- Nobel Awarded to Chinese Dissident
- Pakistan Media in WikiLeaks Hoax
- Obama Weighs Tax Overhaul
- Croatia Issues Warrant for Ex-PM
Chinese jailed dissident Liu Xiaobo was awarded the Nobel Peace Prize today in absentia, amid continuing anger (WashPost) from the Chinese government. His chair on the podium was left empty as China has refused to release Liu, who is serving an eleven-year jail sentence, or allow his family and friends to attend the ceremony. China also pressured other countries to boycott the event (NYT). According to the Nobel Committee's website, as of December 6, fifteen countries had declined the invitation to attend the ceremony. News reports indicate a few more have declined since then. China blocked broadcasts of the ceremony on television and the Internet. On the eve of the ceremony, the Chinese government also blocked access to several foreign media outlets, intensified a crackdown on political activists (WSJ), and ratcheted up its campaign to discredit the awards. China created its own peace prize, the "Confucius Peace Prize" and awarded it Thursday to Lien Chan, the former Taiwanese vice president, at a ceremony in Beijing.
During the ceremony, Nobel committee chairman Thorbjoern Jagland called for the immediate release of Liu (BBC). On Thursday, the Nobel committee defended its award to Liu as based on "universal values," rejecting Beijing's accusation that it is trying force Western ideas on China. Jagland told a news conference, "It is a signal to China that it would be very important for China's future to combine economic development with political reforms and support for those in China fighting for basic human rights" (Reuters).
On CFR's Asia Unbound blog, expert Elizabeth Economy writes that China constructs its own reality when reality doesn't conform to Chinese interests.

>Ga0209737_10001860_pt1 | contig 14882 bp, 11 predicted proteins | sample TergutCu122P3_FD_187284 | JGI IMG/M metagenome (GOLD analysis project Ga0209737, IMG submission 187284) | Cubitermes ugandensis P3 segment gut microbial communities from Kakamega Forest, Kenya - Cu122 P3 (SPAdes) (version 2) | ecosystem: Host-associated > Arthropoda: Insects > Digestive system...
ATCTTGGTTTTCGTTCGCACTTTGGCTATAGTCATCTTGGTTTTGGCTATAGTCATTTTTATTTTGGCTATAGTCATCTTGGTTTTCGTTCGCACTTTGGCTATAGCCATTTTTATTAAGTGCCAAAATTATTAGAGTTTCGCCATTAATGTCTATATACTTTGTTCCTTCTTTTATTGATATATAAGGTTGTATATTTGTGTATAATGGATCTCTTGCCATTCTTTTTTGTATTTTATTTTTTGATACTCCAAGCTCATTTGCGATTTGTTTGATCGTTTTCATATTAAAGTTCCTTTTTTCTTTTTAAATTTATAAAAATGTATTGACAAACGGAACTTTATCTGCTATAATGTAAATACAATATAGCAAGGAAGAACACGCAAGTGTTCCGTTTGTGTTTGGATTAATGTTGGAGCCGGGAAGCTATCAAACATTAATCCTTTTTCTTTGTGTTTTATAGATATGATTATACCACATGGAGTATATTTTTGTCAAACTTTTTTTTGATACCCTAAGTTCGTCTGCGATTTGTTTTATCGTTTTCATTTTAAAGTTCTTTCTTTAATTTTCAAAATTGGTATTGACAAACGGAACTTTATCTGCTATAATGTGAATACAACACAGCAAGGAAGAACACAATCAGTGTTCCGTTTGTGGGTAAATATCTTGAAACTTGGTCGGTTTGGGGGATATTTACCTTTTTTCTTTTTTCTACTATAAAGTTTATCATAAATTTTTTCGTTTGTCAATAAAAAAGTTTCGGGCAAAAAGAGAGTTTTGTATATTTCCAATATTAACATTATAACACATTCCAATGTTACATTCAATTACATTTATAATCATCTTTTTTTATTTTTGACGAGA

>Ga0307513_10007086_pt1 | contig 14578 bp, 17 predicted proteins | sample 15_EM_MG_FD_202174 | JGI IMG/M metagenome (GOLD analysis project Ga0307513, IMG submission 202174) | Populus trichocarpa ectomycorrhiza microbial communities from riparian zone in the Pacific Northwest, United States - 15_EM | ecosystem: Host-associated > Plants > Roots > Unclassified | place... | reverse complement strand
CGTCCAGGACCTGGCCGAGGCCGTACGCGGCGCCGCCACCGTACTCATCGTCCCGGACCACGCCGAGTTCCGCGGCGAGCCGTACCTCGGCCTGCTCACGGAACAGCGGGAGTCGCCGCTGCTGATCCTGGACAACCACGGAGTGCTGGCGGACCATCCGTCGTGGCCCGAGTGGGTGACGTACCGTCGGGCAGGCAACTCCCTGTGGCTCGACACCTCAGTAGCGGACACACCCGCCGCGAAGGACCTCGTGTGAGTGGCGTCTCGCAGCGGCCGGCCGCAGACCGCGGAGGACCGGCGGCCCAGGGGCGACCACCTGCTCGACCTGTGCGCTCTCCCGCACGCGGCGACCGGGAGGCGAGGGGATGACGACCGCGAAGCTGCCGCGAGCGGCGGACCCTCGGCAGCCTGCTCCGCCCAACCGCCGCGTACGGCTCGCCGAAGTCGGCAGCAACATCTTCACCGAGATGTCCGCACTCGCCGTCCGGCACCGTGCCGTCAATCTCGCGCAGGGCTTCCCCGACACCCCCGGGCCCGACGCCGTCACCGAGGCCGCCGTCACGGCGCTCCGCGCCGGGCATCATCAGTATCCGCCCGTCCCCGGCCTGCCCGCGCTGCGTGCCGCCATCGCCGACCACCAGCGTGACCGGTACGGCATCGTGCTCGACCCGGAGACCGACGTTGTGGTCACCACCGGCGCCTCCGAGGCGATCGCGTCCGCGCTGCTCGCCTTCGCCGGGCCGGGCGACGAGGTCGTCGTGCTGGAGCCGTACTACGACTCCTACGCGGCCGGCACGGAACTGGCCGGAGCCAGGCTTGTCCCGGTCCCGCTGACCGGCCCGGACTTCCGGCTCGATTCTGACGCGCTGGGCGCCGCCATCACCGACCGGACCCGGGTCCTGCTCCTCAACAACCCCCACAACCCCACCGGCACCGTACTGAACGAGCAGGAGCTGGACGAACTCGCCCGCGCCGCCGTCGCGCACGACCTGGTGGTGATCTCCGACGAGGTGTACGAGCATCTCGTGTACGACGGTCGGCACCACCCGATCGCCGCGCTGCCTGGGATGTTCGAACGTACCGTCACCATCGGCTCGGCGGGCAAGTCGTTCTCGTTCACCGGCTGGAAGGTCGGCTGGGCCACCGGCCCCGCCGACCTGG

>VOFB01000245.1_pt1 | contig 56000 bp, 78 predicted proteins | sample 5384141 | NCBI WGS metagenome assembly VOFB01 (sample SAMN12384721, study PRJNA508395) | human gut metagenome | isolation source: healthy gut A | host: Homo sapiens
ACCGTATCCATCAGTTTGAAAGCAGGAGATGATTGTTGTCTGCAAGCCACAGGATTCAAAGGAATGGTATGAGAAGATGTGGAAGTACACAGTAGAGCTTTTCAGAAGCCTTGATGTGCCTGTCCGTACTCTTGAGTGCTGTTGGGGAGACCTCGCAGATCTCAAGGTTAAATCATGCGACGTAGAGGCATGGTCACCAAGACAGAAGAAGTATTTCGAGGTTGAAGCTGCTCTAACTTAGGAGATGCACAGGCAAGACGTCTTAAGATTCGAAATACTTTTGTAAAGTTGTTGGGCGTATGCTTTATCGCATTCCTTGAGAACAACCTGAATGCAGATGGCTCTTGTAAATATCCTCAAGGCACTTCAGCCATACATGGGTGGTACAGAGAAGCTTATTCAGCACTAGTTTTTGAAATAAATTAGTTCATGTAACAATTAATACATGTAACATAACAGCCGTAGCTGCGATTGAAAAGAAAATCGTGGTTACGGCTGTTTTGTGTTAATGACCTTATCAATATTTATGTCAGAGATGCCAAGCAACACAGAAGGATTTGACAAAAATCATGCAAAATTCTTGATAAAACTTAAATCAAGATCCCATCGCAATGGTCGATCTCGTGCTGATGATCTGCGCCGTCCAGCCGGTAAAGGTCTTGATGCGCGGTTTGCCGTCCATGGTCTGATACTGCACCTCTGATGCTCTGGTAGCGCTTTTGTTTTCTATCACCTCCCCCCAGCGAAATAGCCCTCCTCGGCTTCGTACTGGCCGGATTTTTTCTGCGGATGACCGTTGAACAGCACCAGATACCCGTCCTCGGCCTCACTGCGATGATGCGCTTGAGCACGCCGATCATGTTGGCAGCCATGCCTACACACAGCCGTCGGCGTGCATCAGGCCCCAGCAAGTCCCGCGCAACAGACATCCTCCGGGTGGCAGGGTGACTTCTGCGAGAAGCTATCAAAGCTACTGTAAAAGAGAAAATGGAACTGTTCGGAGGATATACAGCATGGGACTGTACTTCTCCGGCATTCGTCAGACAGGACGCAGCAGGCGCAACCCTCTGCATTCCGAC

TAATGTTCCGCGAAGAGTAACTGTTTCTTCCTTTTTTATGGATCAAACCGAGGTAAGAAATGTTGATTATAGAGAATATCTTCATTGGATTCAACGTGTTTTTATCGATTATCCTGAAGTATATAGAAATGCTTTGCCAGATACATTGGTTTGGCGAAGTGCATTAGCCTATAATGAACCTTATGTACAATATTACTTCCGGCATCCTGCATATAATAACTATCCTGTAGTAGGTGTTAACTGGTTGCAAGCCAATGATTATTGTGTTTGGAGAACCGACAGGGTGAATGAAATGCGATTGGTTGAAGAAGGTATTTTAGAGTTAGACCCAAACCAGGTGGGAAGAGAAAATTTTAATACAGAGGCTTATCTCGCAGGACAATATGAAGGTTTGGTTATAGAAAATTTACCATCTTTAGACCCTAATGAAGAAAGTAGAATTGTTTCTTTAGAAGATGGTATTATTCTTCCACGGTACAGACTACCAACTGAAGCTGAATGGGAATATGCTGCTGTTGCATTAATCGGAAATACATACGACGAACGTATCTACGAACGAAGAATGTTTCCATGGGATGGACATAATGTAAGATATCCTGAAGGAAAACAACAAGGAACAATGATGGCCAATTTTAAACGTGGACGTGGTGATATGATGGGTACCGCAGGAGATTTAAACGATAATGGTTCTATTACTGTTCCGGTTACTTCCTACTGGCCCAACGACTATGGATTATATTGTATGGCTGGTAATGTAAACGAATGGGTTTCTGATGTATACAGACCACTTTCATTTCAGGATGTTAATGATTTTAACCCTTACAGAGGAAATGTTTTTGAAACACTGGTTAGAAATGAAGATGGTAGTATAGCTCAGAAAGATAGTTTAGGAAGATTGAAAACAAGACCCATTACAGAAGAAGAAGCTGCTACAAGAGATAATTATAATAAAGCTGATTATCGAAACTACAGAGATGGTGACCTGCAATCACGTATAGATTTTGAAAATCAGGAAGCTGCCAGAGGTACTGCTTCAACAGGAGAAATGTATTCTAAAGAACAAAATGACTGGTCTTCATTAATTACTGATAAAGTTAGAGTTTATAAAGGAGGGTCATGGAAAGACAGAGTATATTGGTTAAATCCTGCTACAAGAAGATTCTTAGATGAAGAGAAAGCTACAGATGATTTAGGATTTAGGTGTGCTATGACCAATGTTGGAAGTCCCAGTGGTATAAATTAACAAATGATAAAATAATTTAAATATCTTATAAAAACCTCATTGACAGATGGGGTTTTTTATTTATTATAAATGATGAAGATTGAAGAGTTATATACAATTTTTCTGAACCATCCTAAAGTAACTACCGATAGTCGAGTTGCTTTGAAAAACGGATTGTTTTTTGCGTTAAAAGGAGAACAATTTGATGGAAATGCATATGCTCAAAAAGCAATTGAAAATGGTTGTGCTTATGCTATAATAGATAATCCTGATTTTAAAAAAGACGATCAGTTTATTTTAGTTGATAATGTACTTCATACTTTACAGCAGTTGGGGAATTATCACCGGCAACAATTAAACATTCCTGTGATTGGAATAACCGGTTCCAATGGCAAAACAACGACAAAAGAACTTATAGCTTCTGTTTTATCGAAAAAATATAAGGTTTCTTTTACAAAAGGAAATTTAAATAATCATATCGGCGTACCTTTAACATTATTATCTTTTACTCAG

Nicholas Bequelin of Human Rights Watch argues that Beijing's far-reaching efforts to keep Chinese supporters of Liu Xiaobo from attending the ceremony in Oslo reveal an increasingly anxious undercurrent in China (ForeignPolicy).
Read a profile of Liu Xiaobo, including a 2006 video message from him and links to some of his writing.
Read the full text of Charter 08, the document co-authored by Liu in 2008 which calls for political reform, greater human rights, and end to one-party rule in China.
U.S. Defense Secretary Robert M. Gates met on Thursday with the United Arab Emirates' defense chief Sheikh Mohamed bin Zayed al-Nahyan. Reportedly, the talks focused on security in the region (NYT) and fears of a nuclear Iran. A cache of leaked U.S. diplomatic cables, obtained by WikiLeaks, recently showed how Arab leaders were greatly concerned about a nuclear-armed Iran.
Iran: Iran denied reports on Friday that it freed Sakineh Mohammadi Ashtiani, a woman sentenced to death by stoning (al-Jazeera) for adultery. A German campaign group said on Thursday that Ashtiani had been released after photographs apparently showing her at home with her son appeared in the media. Ashtiani is also accused of murdering her husband, and her case has sparked much global outrage.